While a false spring can negatively affect the local flora and fauna for that year’s spring and summer months, repeated warming over the years has led to mass migrations of species. They are seeking colder climates, moving their inhabited ranges anywhere between 30-995 miles closer to the poles. Some species are ascending in altitude as much as 1300 feet to find comfort in the cold. So as the yearly weather becomes more variable, and false springs become more common, we can observe the changes in climate as they relate to other living organisms. In order to conserve species and ecosystems vulnerable to climate change, we need to see how other species are adjusting to the wider variance in weather patterns.

As humans, we cannot be too comfortable with the warmer weather either. Many people cannot escape their local environment on holiday when it becomes too hot or too cold, and still many more people are tied to their local environment for their livelihoods. Most of the world’s people are farmers, and they have had to deal with the brunt of changing global climates and the subsequent extremes of temperature and moisture. With more variability in day-to-day weather, many farmers are now trying to figure out how to ensure that their crops can survive more extreme temperatures. Some are changing when they plant seeds in the year, while others are attempting to modify the genetics of crops through selective breeding to make them more resilient. The insecurity around food production is testing local, national, and global economies.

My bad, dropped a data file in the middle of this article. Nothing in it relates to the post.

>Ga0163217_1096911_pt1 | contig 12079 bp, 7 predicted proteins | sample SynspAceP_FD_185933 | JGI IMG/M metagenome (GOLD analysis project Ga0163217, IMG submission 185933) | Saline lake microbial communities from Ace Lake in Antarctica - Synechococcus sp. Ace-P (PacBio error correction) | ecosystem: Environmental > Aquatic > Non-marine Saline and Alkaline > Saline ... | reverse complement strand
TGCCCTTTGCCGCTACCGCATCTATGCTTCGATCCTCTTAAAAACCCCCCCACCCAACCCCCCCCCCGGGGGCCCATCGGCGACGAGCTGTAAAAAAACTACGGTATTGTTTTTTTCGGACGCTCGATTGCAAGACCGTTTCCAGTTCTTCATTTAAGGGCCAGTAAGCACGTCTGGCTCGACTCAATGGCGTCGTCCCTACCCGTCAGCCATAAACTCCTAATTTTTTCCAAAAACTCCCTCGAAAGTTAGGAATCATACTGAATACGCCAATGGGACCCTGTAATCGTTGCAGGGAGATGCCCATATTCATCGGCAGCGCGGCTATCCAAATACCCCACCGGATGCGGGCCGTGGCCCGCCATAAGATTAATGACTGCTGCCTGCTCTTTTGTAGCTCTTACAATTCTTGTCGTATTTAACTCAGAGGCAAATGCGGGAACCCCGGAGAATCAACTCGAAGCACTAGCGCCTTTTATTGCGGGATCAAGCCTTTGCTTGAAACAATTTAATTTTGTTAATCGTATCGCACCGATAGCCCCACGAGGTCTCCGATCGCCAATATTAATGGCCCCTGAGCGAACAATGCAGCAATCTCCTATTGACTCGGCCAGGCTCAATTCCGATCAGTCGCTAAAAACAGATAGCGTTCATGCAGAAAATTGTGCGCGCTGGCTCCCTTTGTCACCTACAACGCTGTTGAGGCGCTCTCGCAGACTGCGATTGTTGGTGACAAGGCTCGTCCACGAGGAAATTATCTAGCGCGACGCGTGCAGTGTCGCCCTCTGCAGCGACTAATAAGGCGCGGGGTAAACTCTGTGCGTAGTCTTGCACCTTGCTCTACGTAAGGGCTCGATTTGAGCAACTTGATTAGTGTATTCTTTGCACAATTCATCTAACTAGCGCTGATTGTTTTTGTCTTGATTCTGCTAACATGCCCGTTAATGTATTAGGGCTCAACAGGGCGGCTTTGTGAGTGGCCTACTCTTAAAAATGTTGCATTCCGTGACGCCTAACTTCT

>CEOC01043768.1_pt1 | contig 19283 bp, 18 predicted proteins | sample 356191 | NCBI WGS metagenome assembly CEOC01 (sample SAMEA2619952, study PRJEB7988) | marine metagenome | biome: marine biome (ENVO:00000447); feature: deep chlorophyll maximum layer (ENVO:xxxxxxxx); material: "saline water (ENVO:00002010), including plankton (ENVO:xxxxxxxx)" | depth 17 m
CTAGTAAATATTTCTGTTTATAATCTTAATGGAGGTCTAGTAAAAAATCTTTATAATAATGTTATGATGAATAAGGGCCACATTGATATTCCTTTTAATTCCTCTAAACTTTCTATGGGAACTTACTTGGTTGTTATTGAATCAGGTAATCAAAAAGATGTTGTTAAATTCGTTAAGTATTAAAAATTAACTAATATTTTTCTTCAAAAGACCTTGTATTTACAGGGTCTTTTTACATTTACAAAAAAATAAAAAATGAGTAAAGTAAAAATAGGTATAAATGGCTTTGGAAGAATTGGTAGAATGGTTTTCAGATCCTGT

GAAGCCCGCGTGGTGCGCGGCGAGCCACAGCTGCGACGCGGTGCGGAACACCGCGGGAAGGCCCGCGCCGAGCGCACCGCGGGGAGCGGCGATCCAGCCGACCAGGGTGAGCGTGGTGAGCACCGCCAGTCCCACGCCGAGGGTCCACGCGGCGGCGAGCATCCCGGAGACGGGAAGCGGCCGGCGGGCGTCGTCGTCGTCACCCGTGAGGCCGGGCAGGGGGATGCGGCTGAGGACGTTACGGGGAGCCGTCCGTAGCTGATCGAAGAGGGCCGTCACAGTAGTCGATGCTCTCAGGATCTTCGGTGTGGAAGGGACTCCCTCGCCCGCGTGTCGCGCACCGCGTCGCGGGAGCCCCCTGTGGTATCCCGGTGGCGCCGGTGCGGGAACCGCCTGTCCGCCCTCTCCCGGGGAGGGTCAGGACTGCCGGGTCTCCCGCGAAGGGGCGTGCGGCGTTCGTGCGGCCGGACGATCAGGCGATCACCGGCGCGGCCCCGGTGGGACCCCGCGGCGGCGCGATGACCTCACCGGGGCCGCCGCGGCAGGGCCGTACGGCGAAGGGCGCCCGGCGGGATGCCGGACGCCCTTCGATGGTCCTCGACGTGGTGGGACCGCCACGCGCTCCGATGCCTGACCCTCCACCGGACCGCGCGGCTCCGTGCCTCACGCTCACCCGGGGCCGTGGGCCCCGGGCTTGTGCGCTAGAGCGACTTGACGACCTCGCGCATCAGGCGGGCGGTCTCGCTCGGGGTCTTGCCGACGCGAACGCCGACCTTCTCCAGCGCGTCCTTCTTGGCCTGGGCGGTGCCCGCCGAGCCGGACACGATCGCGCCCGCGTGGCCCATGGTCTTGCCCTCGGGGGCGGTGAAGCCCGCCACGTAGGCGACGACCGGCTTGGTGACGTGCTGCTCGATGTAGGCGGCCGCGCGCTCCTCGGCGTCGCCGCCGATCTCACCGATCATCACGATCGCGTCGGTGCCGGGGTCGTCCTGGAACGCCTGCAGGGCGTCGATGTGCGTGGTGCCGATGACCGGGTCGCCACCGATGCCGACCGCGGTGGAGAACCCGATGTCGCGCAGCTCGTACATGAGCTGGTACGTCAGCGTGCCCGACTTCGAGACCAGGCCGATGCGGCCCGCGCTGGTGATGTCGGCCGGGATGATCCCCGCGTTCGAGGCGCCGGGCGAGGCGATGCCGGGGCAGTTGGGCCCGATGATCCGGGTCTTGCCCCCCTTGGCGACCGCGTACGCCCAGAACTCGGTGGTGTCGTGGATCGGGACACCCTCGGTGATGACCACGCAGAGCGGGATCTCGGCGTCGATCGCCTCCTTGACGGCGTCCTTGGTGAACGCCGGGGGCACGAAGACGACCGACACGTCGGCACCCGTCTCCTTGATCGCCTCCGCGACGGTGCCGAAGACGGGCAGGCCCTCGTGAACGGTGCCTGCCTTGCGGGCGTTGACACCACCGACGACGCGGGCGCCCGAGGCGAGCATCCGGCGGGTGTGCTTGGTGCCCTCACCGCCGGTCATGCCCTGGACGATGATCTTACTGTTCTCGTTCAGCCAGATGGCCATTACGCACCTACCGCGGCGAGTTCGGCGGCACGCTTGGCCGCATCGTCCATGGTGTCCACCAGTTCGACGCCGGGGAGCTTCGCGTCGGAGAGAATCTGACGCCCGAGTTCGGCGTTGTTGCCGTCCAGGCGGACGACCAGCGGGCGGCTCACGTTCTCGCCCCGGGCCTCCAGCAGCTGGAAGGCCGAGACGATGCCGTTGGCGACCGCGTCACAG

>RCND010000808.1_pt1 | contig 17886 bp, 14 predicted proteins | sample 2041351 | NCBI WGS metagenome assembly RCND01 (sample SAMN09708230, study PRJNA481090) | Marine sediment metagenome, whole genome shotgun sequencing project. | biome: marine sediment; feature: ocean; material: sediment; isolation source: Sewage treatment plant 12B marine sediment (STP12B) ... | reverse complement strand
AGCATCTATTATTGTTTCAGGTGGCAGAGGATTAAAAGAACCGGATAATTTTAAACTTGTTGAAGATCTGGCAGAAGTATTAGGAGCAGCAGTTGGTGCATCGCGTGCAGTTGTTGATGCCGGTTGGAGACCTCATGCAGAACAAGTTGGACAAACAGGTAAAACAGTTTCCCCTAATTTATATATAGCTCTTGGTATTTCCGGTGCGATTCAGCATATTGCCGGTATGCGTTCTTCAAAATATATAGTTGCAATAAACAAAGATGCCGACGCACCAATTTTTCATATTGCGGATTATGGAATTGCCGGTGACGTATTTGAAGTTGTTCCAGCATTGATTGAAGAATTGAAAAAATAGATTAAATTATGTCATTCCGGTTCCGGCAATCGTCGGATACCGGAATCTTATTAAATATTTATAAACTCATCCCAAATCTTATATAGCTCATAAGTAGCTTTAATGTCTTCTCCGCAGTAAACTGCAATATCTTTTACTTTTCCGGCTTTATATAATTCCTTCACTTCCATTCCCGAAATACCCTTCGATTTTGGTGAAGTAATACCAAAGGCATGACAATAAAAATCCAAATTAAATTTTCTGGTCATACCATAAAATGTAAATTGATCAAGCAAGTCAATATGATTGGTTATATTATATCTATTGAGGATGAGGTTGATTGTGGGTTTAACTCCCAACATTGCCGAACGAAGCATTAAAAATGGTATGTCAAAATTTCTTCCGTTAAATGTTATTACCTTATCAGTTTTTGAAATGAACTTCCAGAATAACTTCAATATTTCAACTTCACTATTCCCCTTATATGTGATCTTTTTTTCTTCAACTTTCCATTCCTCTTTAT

While we may enjoy the warm February weather in the short term, we must look at yearly trends and the effects that these warmer winters have had not only upon our local ecosystems, but on our agricultural economies and the livelihoods of the people that rely on crop production where weather is becoming more variable in the extremes. We must prepare not only for variance in temperature and moisture, nor in storm severity or sea levels, but for the effects that these uncertainties have upon local ecologies as well as human infrastructure, whether it be domestic, corporate, or agricultural. We can no longer hibernate all winter in relative seclusion, as we now awaken with the whole world earlier than before.


Further Reading: